From about the 1970s forward, modern story-telling in movies, popular culture and reading have been fascinated with dystopian futures. While George Orwell and his classic, 1984, clearly cornered the early market on the topic a decade earlier, the idea of a not-so-wonderful tech-based future really gained wings and flew a bit later. Everything from Logan’s Run to 2001: a Space Odyssey questioned the direction of humanity and what its advancement was really going to provide. Some storylines were dark, like Soylent Greens. Others were hopeful and had positive endings, like Star Wars. However, in every aspect, there was a trend of thinking that the future isn’t a perfect place and has a lot of problems. Comic books weren’t immune from this theme.
Table of Contents
Continuing A Modern Theme
With comic books in the 2020s, the release of Ghost Machine #1 continues the dystopian trend at a personal level, focusing on characters like Geiger, for example. Placed in the near future, only 25 or so years after a stereotypical nuclear war event, Geiger has the Spiderman-similar ability to not be affected harmfully by radiation. However, his newfound skill in the post-apocalyptic age isn’t perfect. He has a problem of being a walking time-bomb instead. This paradox of living forces the hero to struggle to control himself and his power at a time when everyone would probably be asking, “Why bother? What does it matter now?” Yet he does anyway.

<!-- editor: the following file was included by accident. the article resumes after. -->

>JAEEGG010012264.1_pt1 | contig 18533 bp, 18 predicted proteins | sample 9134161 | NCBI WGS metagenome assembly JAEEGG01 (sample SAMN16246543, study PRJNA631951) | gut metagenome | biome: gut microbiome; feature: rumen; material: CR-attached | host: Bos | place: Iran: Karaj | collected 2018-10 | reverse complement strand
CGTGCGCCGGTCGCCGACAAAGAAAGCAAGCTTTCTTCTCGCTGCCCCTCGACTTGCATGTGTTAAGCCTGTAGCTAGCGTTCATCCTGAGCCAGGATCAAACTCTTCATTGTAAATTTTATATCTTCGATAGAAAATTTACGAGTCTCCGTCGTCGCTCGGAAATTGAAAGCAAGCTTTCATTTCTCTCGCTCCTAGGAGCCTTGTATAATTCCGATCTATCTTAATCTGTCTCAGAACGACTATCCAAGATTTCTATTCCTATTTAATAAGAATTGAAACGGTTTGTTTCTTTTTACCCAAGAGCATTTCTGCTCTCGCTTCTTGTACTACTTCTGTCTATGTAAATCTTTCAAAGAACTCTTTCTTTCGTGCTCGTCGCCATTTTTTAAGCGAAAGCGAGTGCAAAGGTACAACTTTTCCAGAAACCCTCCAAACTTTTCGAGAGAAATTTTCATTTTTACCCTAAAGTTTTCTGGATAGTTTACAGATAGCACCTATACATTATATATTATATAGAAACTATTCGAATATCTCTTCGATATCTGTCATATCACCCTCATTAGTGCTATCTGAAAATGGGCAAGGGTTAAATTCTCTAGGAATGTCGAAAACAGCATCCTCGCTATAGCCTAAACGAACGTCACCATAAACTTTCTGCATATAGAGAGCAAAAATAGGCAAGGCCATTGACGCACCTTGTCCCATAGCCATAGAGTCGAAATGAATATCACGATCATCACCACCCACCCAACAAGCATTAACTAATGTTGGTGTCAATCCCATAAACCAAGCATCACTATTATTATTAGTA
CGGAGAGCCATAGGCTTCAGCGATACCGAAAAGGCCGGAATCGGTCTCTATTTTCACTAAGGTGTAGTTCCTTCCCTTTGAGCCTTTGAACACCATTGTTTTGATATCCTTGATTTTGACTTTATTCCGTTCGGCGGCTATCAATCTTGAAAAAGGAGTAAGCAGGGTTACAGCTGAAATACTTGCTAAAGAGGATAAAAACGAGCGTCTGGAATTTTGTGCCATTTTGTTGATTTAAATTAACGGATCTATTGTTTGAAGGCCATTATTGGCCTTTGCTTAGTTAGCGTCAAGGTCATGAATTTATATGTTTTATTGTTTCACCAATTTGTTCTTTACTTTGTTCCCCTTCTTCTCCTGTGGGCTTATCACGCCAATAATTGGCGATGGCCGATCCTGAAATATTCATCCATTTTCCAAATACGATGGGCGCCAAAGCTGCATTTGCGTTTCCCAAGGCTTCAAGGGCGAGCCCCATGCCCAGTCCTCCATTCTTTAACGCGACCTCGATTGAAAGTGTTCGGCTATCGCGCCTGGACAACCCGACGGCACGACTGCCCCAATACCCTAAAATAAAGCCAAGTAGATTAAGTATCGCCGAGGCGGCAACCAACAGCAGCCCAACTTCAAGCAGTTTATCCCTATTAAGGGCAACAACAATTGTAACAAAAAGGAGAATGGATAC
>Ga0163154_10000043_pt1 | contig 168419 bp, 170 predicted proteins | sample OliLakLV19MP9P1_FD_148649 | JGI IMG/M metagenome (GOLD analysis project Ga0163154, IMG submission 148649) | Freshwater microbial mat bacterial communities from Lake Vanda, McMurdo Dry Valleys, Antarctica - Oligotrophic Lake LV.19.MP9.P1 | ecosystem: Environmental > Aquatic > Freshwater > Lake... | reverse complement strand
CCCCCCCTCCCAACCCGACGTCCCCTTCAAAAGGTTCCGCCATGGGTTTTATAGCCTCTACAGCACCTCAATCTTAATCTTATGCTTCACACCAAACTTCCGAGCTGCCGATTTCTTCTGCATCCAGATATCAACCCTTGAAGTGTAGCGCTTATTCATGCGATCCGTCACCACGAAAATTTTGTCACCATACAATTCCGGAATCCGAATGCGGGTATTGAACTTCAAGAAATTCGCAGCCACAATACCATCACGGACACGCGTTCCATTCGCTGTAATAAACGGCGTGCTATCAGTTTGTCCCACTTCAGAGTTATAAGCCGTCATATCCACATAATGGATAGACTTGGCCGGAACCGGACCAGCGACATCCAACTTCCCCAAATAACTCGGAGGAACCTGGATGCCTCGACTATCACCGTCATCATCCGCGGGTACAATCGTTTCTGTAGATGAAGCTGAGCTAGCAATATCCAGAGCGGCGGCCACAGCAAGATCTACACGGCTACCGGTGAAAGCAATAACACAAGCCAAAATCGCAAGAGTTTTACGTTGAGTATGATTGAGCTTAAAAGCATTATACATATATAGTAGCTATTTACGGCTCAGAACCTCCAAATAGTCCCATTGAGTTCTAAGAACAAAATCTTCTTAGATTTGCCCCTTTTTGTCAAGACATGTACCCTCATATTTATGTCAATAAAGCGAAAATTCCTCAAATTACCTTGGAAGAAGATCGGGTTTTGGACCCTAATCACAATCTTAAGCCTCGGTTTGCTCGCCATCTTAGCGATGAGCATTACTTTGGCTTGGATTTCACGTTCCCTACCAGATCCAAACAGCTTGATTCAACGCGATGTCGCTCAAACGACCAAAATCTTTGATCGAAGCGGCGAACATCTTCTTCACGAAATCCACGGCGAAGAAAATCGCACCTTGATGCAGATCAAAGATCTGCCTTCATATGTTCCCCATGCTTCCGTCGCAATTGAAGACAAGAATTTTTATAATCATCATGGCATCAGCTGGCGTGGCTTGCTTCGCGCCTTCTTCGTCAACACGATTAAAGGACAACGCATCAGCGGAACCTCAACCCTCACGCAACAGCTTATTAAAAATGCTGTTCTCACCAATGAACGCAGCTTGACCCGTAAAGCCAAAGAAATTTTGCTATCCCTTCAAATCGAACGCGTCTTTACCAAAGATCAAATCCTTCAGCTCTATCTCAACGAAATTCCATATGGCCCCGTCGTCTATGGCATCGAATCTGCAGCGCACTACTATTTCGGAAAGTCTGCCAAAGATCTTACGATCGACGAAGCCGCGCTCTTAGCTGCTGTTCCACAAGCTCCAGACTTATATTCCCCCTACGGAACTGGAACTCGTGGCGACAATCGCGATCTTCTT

What Comic Books Say About Us
The progression of the latest comic book apocalyptic or dystopian themes captured in Ghost Machine #1 are definitely the products of experienced veterans like Geoff Johns and others in the Image portfolio, but it goes beyond just the individual artist. The dystopian theme is a cultural concern about where all of us will be in a half century, which isn’t that far away for many, including those born in the 1970s. It’s a theme that also says society doesn’t trust its leaders to do the right thing and instead expects an eventual serious mistake to happen as well.
Whether the same concerns ultimately play out or not, as Tolkein’s Lord of the Rings did with World War II, there’s no question that serious comic books continue to reflect society’s deep-rooted concerns about what tomorrow may bring. While we are not at the fear level of a nuclear war that was present in the early 1980s, there is still saber-rattling that continues to unnerve people across generations. And our imagination reflects those fears.